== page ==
Understanding Phrasal Verbs with Down

Phrasal Verbs can be difficult to understand and use if you are not a native English speaker.

Although they are a very important part of English, sometimes it can be tricky to explain exactly what a phrasal verb means and why. As a native English speaker, I intrinsically know the meaning of most, if not all phrasal verbs I hear or see. However, helping my students to understand them is a skill I have tried to learn and develop over the years.

If you are a student of English, then you will have seen and heard some phrasal verbs. But, they are hard to learn and use, especially if you don’t fully understand them.

What is a Phrasal Verb?

Typically, they are 2 or 3-word combinations of a Verb and a Particle (adverb, preposition). These separate words, when joined together, form a phrase with a very specific meaning, that cannot be understood based on your understanding of the individual words. The reason for this is because the Particle (preposition or adverb etc.) actually alters, or changes the action described by the Verb.

For example Calm Down
‘You had better calm down or you will have a heart attack!’
The verb To Calm describes the process of changing a state of being from agitated and angry, to a more tranquil or quiet state. Some people might meditate or do yoga to help themselves achieve this state.

Down is a direction.

So, does the phrasal verb Calm Down mean to sit down on the floor and meditate?

No, it doesn’t. But that might be a good idea if you are angry!

To understand exactly what this phrasal verb means, we need to examine the meaning of the word Down.

Not just its literal meaning of the direction of movement, but also its figurative meanings which are taken from how we all experience the world.
Its literal meaning, a direction of movement, gives us phrasal verbs including Put Down and Fall Down, which are easy to understand because they involve movement in the direction of Down.

But this direction of movement can also mean a reduction or decrease in something in a more abstract way. Some examples of this are,

I have to cut down on chocolate. (I have to eat less chocolate)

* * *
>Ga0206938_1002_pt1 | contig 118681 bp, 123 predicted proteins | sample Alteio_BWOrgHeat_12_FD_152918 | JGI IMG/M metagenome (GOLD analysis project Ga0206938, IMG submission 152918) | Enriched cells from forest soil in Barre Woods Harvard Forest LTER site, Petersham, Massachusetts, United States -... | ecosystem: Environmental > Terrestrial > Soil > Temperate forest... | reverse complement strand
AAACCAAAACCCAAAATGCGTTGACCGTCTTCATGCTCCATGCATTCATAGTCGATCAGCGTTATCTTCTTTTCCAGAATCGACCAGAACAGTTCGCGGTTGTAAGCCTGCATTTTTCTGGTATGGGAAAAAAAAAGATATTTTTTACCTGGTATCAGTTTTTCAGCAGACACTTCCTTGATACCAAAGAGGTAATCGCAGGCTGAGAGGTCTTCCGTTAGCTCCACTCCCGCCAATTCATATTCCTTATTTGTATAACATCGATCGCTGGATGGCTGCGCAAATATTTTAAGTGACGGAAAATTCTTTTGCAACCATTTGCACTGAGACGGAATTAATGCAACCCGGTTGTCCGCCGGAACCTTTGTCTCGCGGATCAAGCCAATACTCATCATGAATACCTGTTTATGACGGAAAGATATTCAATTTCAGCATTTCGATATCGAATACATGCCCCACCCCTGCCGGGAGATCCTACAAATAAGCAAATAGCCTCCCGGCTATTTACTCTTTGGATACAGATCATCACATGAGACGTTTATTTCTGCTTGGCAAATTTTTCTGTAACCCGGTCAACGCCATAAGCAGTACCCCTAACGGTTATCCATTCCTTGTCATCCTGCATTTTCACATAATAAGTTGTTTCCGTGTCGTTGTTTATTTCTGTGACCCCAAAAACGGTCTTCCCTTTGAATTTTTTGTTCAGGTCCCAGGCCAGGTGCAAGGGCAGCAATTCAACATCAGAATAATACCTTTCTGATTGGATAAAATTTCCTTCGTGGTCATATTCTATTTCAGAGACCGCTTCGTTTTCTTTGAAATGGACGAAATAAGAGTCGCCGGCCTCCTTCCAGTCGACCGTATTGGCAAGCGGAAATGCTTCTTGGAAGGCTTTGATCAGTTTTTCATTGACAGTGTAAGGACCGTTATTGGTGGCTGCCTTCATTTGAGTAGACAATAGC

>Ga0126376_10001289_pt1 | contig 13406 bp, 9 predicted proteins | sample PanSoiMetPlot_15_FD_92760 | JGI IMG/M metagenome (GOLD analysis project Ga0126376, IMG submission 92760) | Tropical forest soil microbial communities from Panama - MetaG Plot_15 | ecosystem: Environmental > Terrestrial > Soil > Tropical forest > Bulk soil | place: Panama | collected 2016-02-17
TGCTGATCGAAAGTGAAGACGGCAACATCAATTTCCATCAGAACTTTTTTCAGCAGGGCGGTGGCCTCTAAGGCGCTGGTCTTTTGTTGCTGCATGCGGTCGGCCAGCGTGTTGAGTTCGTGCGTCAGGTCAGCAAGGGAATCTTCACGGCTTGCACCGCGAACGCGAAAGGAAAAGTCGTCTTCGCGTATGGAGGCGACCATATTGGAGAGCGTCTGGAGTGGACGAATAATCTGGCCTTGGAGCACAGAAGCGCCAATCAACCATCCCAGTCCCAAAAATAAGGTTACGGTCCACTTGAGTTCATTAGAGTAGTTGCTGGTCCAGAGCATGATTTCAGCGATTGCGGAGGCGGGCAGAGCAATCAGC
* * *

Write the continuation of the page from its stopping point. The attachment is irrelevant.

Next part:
Please slow down, you are driving too fast. (Reduce your speed)
I have to cool down after exercise. (I need to reduce my breathing etc.)

You can see that these phrasal verbs mean reducing or decreasing something in quantity or quality.

In general the word Down has a negative connotation, in the following phrasal verbs, this is demonstrated in a situation that is worse than it was before.

My car has broken down. (It no longer works and I need help!)
You have really let me down. (I was expecting you to help, but you didn’t)
I had to close down my business. (I no longer have a business)

This negative meaning can also help us to say no to a situation.

I turned down the promotion. (I said no!)
He offered me an upgrade, but I turned him down. (I said no!)

Some people may communicate with you, or speak to you, in a way that you don’t like. Some people may believe that they are better than you and their style of communication with you may reflect this.

She really talks down to me. (She talks to me as if she is better than I am)

Down is more than just a direction.

In addition to its literal meaning of movement, Down can also give meaning to other situations:

Reducing or Decreasing Quantities

Worse or Decaying Situations

Saying No

Negative Emotions or Feelings

This is not a full list of all the phrasal verbs with Down, nor have I included all of the potential abstract meanings associated with Down. However, I hope I have given you an insight into how you can learn and use phrasal verbs easier in the future.

If you are feeling confident and you can now tell me the meaning of the Phrasal Verb To Calm Down, then please post your answer in the comments below.

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